Mr Subbiah Lakshmanan, who grew up in such a kittingi, remembers his time there very fondly. "It was a simple life; our needs were simple. As young boys in the quarters, we were constantly engaged by what was going on around us. We had to take responsibility for ourselves and we were often sent off to do errands for the businessmen.
"We felt very important doing those little tasks. And although our mothers were not there, we never felt lonely. There was always someone around and we knew which uncle to go to for sweets or ice cream!"
A typical day at the kittingi began early, and the men worked until lunchtime. After the heat of the afternoon had passed, they met clients, and did the administrative work. Once the day's work was done, the Chettiar businessmen spent their evenings praying at the temple, playing cards and board games or light sports, like badminton.
Occasionally, they treated themselves to a Tamil movie at the movie theatres in North Bridge Road, or spent the evening on the beach, near what is today the Esplanade. "The first 'Little India' in Singapore was not on Serangoon Road. It was around Market Street and Chulia Street, which is the area around Raffles Place today. There were Indian sari shops, spice grinders, and Indian eating places like Banana Leaf. And many business houses like Syed Mohammed Rice Traders, Jumabhoy's, Nomanbhoy's, Second Chance, Mohamed Mustafa, and P. Govindasamay Pillai all started there," says Mr Subbiah.
The Chettiar businessmen didn't have the distraction of family, whom they had left in their homeland, so their leisure activities were simple. But, aside from the joys of communal living, life in the kittingi meant discipline. The younger male members of the family were interned into the business, drawing on the superior wisdom of the older members of the kittingi.
Dr K. Vellayappan, a well-known paediatrician who consults at Mount Alvernia Hospital and at a clinic in Ang Mo Kio, also grew up in a kittingi. He says his experience of living there has stood him in good stead.
"My father brought me to Singapore when I was just nine years old. Living in the kittingi, we learnt a lot. We started out as errand boys, running around getting things, buying stamps or getting papers stamped. We worked hard, and it really moulded our character," he recalls.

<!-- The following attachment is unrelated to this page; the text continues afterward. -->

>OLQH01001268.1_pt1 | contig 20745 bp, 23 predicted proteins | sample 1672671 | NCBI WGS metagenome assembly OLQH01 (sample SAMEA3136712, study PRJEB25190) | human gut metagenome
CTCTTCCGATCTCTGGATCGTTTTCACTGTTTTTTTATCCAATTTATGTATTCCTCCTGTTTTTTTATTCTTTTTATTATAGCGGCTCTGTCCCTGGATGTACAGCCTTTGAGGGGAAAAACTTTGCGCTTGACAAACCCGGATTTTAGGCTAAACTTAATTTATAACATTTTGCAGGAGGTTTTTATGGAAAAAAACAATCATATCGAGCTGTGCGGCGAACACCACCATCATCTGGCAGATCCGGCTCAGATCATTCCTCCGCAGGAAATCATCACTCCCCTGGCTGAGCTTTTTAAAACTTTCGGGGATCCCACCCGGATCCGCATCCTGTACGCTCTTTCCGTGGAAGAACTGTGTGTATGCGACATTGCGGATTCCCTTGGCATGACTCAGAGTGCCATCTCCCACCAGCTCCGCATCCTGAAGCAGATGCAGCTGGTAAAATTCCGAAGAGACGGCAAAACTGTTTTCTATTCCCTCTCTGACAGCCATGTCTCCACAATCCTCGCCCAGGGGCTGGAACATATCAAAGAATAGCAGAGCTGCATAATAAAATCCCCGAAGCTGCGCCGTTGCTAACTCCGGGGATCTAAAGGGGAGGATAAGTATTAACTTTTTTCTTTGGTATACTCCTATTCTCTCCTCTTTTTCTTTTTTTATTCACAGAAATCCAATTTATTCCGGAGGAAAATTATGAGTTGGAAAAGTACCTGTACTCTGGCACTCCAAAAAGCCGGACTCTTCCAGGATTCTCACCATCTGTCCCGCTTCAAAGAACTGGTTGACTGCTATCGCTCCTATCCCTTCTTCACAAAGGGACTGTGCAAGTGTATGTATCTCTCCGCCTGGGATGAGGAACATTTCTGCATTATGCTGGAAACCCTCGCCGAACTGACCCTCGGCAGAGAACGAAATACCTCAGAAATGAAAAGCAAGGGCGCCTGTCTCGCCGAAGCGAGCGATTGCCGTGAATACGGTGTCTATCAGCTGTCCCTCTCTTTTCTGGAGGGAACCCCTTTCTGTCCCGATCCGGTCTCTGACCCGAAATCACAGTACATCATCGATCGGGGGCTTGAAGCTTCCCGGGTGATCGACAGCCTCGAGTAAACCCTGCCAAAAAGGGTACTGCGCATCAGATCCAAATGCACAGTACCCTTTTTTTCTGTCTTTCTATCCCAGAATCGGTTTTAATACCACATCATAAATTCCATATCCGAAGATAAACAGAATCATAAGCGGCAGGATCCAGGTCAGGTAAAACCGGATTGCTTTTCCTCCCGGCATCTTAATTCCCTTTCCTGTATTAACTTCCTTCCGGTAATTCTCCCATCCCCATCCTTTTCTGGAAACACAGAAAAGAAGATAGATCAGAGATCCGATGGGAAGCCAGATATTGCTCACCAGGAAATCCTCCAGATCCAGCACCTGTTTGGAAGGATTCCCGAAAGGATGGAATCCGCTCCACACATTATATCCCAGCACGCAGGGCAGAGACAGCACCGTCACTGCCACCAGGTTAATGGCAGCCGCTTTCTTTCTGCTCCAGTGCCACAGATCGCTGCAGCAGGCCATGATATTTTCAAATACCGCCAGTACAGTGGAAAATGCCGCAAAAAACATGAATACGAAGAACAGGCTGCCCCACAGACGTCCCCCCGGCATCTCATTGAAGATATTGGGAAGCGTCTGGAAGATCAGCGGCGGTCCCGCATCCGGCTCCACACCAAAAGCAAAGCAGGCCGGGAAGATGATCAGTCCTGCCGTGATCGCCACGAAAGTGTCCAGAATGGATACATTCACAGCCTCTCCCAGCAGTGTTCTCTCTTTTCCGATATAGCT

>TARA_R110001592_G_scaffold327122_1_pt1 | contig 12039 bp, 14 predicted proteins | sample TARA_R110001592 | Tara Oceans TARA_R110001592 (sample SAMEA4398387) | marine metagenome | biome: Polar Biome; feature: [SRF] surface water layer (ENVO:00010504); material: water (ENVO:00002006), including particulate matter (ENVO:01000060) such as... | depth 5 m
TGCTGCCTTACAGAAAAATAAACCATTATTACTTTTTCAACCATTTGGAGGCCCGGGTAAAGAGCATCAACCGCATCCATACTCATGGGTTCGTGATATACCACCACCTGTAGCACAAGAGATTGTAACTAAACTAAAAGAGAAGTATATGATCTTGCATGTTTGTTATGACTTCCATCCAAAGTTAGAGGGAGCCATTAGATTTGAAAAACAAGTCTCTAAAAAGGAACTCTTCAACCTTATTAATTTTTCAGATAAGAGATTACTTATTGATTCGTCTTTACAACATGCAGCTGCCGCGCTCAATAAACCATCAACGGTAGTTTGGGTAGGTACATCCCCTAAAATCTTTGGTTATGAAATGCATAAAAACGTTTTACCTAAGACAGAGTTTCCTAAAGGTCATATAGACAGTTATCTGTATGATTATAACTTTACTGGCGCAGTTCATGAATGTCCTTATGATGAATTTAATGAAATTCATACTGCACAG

For any young boy who joined kittingi life, there was also a clear career path laid out. He would typically begin as an office boy and progress to becoming a clerk. By his mid-20s, if he were seen to have an aptitude for the business, would rise to the level of a kootali or agent and then progress to becoming a pangaali or partner, after which he himself became the owner, the mudalaali. Through this method, the Chettiars also learnt how to preserve their own best practices. And, interestingly, there was no nepotism. Every boy was treated fairly and with discipline, regardless of whether they were family or not.
Preserving a religious heritage
For the deeply religious Chettiars, the temple was an important part of daily life. They built and maintained their own temples, the most noteworthy of which are the Sri Thendayuthapani Temple on Tank Road and the Sri Layan Sithi Vinayagar Temple in Keong Saik Road.
The temples were primarily places of worship, but they also served as a platform for social interaction and building strong business networks. A group of trustworthy men were elected to run the temples and were also in charge of the temple funds. Businessman Annamalai Chettiar was one such example. He generally organised the celebrations for the festival of Thaipusam, dedicated to Lord Muruga, in Singapore.
Employers to employees
During the 1930s and 1940s when the economic depression hit, the commodity market declined. The Chettiars took over the assets that had been pledged as collateral on the loans that could no longer be paid.
"They had no real roots in the society and they were a small group. In Burma and Vietnam, many were forced to return to their homeland, after World War II, when the assets they possessed lost value. But in Singapore and Malaya, many came back in the 1970s, when their assets became more saleable, sold off their properties, and then went back to India," says Mr Subbiah Lakshmanan.
Before the 1950s, there were about 300-400 businesses spread across seven kittingis, but the number had dwindled to just 50 businesses by the end of the 1970s. When the economic conditions became unstable, some men sent their sons away to be educated.
Dr Vellayappan was one such example. "I was sent to school, and did well, so my father was keen that I continue my education. I became a doctor, but many others I grew up with continued to stay in the business," he says.
The sons and grandsons of many Chettiars that had left in the '60s and '70s returned in the '80s and '90s - educated and seeking employment in financial services and other businesses. By this time, 90 per cent of the families whose ancestors were once Singapore's earliest financiers had now turned to outside employment.
In the last few decades, many of the Chettiar community have moved away from business and turned professional, becoming employees rather than employers. The spirit of risk-taking and entrepreneurship that sustained the early Chettiar businessmen is now greatly reduced, but several members of the community like Dr Vellayappan have formed a committee to encourage entrepreneurship in the younger generation of Chettiars.
It cannot be denied that the Chettiars made substantial contributions to several economies across South-east Asia. Their working capital made it possible for other businesses to grow and strengthen the country's economic offering.
The early Chettiar legacy is still littered around Singapore, in the form of shophouses, the temples in Tank Road and Keong Saik Road and even the Tamil language. Many roads that were named after them, such as Meyappa Chettiar Road in Potong Pasir, and the Arnasalam, Muthuraman and Narayanan Chetty roads in the Mohamed Sultan Road area exist today.